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Table of contents
CONTENTS
ANALYSIS OF THE SEXUAL IMPULSE-1
ANALYSIS OF THE SEXUAL IMPULSE-2
ANALYSIS OF THE SEXUAL IMPULSE-3
ANALYSIS OF THE SEXUAL IMPULSE-4
ANALYSIS OF THE SEXUAL IMPULSE-5
ANALYSIS OF THE SEXUAL IMPULSE-6
ANALYSIS OF THE SEXUAL IMPULSE-7
ANALYSIS OF THE SEXUAL IMPULSE-8
ANALYSIS OF THE SEXUAL IMPULSE-9
ANALYSIS OF THE SEXUAL IMPULSE-10
FOOTNOTES
LOVE AND PAIN-1.1
LOVE AND PAIN-1.2
LOVE AND PAIN-1.3
LOVE AND PAIN-1.4
LOVE AND PAIN-1.5
LOVE AND PAIN-1.6
LOVE AND PAIN-2.1
LOVE AND PAIN-2.2
LOVE AND PAIN-2.3
LOVE AND PAIN-2.4
LOVE AND PAIN-3.1
LOVE AND PAIN-3.2
LOVE AND PAIN-3.3
LOVE AND PAIN-3.4
LOVE AND PAIN-4
LOVE AND PAIN-5.1
LOVE AND PAIN-5.2
LOVE AND PAIN-6.1
LOVE AND PAIN-6.2
LOVE AND PAIN-7
THE SEXUAL IMPULSE IN WOMEN-1.1
THE SEXUAL IMPULSE IN WOMEN-1.2
THE SEXUAL IMPULSE IN WOMEN-1.3
THE SEXUAL IMPULSE IN WOMEN-1.4
THE SEXUAL IMPULSE IN WOMEN-1.5
THE SEXUAL IMPULSE IN WOMEN-1.6
THE SEXUAL IMPULSE IN WOMEN-2.1
THE SEXUAL IMPULSE IN WOMEN-2.2
THE SEXUAL IMPULSE IN WOMEN-2.3
THE SEXUAL IMPULSE IN WOMEN-3
APPENDIX A-1
APPENDIX A-2-3
APPENDIX B HISTORY-1
APPENDIX B HISTORY-2
APPENDIX B HISTORY-3-4-5-6-7
APPENDIX B HISTORY-8-9-10
APPENDIX B HISTORY-11-12
APPENDIX B HISTORY-13
APPENDIX B HISTORY-14-15
APPENDIX B HISTORY-16
APPENDIX B HISTORY-17
APPENDIX B HISTORY-18
APPENDIX B HISTORY-19
INDEX OF AUTHORS

furthering survival." (Lloyd Morgan, _Animal Behavior_, p. 293.) 

Emotional aptitudes persist not only by virtue of the fact that 

they are still beneficial, but because they once were; that is to 

say, they may exist as survivals. In this connection I may quote 

from a suggestive paper on "Teasing and Bullying," by F.L. Burk; 

at the conclusion of this study, which is founded on a large 

body of data concerning American children, the author asks: 

"Accepting for the moment the theories of Spencer and Ribot upon 

the transmission of rudimentary instincts, is it possible that 

the movements which comprise the chief elements of bullying, 

teasing, and the egotistic impulses in general of the classes 

cited--pursuing, throwing down, punching, striking, throwing 

missiles, etc.--are, from the standpoint of consciousness, broken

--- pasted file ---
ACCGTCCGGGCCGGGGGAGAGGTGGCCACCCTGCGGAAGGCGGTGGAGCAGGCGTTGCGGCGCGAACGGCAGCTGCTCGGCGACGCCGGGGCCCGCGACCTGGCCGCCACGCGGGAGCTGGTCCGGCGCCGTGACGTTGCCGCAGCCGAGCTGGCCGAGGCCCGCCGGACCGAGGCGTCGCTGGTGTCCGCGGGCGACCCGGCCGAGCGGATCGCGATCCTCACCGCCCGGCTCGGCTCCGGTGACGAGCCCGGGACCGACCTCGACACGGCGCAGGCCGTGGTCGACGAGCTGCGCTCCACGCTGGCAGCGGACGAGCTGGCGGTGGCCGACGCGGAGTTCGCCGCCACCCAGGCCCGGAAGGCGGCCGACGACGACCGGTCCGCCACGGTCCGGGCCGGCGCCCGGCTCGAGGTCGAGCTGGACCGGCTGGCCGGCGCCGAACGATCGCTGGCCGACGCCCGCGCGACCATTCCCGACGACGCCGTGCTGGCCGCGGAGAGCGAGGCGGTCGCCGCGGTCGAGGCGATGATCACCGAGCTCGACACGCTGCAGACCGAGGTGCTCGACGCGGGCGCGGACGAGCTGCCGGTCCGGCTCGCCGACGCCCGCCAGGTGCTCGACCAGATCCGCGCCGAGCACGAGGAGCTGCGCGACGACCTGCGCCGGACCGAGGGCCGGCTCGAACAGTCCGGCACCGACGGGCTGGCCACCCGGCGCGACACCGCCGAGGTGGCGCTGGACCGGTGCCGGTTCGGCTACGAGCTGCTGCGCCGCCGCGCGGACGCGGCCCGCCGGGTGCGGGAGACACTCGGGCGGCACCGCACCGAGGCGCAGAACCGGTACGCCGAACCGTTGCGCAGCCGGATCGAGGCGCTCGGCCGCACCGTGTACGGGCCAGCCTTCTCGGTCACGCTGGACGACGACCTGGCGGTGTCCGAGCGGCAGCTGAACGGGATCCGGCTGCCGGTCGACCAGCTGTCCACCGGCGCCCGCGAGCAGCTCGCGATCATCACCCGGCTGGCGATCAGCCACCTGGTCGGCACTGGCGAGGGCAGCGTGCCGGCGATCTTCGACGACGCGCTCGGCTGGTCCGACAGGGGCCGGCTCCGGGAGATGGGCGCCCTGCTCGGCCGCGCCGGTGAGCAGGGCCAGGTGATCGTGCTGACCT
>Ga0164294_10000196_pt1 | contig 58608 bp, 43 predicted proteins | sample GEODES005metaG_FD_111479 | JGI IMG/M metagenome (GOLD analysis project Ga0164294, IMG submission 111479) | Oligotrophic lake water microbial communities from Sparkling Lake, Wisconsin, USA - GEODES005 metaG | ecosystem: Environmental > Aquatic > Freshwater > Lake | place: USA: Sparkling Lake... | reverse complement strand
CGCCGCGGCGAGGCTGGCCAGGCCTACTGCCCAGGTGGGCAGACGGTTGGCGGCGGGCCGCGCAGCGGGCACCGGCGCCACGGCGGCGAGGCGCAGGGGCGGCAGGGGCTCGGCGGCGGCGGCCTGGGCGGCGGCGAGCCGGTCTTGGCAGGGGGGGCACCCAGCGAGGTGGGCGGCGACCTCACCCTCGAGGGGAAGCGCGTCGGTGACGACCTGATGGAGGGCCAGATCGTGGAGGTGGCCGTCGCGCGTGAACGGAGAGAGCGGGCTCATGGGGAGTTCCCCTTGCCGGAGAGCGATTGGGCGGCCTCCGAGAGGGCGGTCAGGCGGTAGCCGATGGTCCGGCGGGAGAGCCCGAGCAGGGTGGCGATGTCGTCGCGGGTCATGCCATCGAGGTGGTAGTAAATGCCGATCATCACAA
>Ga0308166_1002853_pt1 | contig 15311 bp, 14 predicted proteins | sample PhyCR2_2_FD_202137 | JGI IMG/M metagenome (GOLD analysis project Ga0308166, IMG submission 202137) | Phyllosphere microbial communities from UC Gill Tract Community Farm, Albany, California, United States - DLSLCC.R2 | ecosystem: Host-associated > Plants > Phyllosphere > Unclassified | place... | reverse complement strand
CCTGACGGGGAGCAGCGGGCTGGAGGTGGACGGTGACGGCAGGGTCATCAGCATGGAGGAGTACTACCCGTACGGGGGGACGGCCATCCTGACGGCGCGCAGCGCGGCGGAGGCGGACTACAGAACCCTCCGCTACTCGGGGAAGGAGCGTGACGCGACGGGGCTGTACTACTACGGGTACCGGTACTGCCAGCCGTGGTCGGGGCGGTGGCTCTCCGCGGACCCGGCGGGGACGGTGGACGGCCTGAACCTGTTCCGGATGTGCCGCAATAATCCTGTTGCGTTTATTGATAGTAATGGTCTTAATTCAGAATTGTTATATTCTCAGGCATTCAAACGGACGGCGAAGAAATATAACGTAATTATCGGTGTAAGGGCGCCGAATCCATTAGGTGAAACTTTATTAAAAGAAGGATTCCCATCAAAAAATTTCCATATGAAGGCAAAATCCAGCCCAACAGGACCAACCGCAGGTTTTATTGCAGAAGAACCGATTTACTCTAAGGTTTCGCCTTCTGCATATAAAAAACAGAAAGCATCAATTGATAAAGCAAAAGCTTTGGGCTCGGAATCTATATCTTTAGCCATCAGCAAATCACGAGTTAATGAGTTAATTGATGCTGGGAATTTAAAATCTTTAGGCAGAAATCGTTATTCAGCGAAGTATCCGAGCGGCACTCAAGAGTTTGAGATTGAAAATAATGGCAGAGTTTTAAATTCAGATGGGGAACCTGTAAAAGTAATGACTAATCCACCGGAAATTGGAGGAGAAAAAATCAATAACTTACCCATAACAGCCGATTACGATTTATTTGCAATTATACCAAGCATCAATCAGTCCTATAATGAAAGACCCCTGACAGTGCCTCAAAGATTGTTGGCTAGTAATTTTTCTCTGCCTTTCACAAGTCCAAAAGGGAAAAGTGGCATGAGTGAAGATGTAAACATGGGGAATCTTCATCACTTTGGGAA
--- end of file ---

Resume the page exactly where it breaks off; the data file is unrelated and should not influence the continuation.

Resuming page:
neurological fragments, which are parts of old chains of activity 

involved in the pursuit, combat, capture, torture, and killing of 

men and enemies?... Is not this hypothesis of transmitted 

fragments of instincts in accord with the strangely anomalous 

fact that children are at one moment seemingly cruel and at the 

next affectionate and kind, vibrating, as it were, between two 

worlds, egotistic and altruistic, without conscious sense of 

incongruity?" (F.L. Burk, "Teasing and Bullying," _Pedagogical 

Seminary_, April, 1897.) 

 

The primitive connection of the special emotions of anger and 

fear with the sexual impulse has been well expressed by Colin 

Scott in his remarkable study of "Sex and Art": "If the higher 

forms of courting are based on combat, among the males at least 

anger must be intimately associated with love. And below both of 

these lies the possibility of fear. In combat the animal is 

defeated who is first afraid. Competitive exhibition of prowess 

will inspire the less able birds with a deterring fear. Young 

grouse and woodcock do not enter the lists with the older birds, 

and sing very quietly. It is the same with the very oldest birds. 

Audubon says that the old maids and bachelors of the Canada goose 

move off by themselves during the courting of the younger birds. 

In order to succeed in love, fear must be overcome in the male as 

well as in the female. Courage is the essential male virtue, love 

is its outcome and reward. The strutting, crowing, dancing, and 

singing of male birds and the preliminary movements generally of 

animals must gorge the neuromotor and muscular systems with blood 

and put them in better fighting trim. The effects of this upon 

the feelings of the animal himself must be very great. Hereditary 

tendencies swell his heart. He has 'the joy that warriors feel.' 

He becomes regardless of danger, and sometimes almost oblivious 

of his surroundings. This intense passionateness must react 

powerfully on the whole system, and more particularly on those 

parts which are capable, such as the brain, of using up a great 

surplus of blood, and on the naturally erethic functions of sex. 

The flood of anger or fighting instinct is drained off by the 

sexual desires, the antipathy of the female is overcome, and 

sexual union successfully ensues.... Courting and combat shade 

into one another, courting tending to take the place of the more 

basal form of combat. The passions which thus come to be 

associated with love are those of fear and anger, both of which, 

by arousing the whole nature and stimulating the nutritive 

sources from which they flow, come to increase the force of the 

sexual passion to which they lead up and in which they culminate 

and are absorbed," (Colin Scott, "Sex and Art," _American Journal 

of Psychology_, vol. vii, No. 2, pp. 170 and 215.) 

 

It must be remembered that fear is an element liable to arise in 


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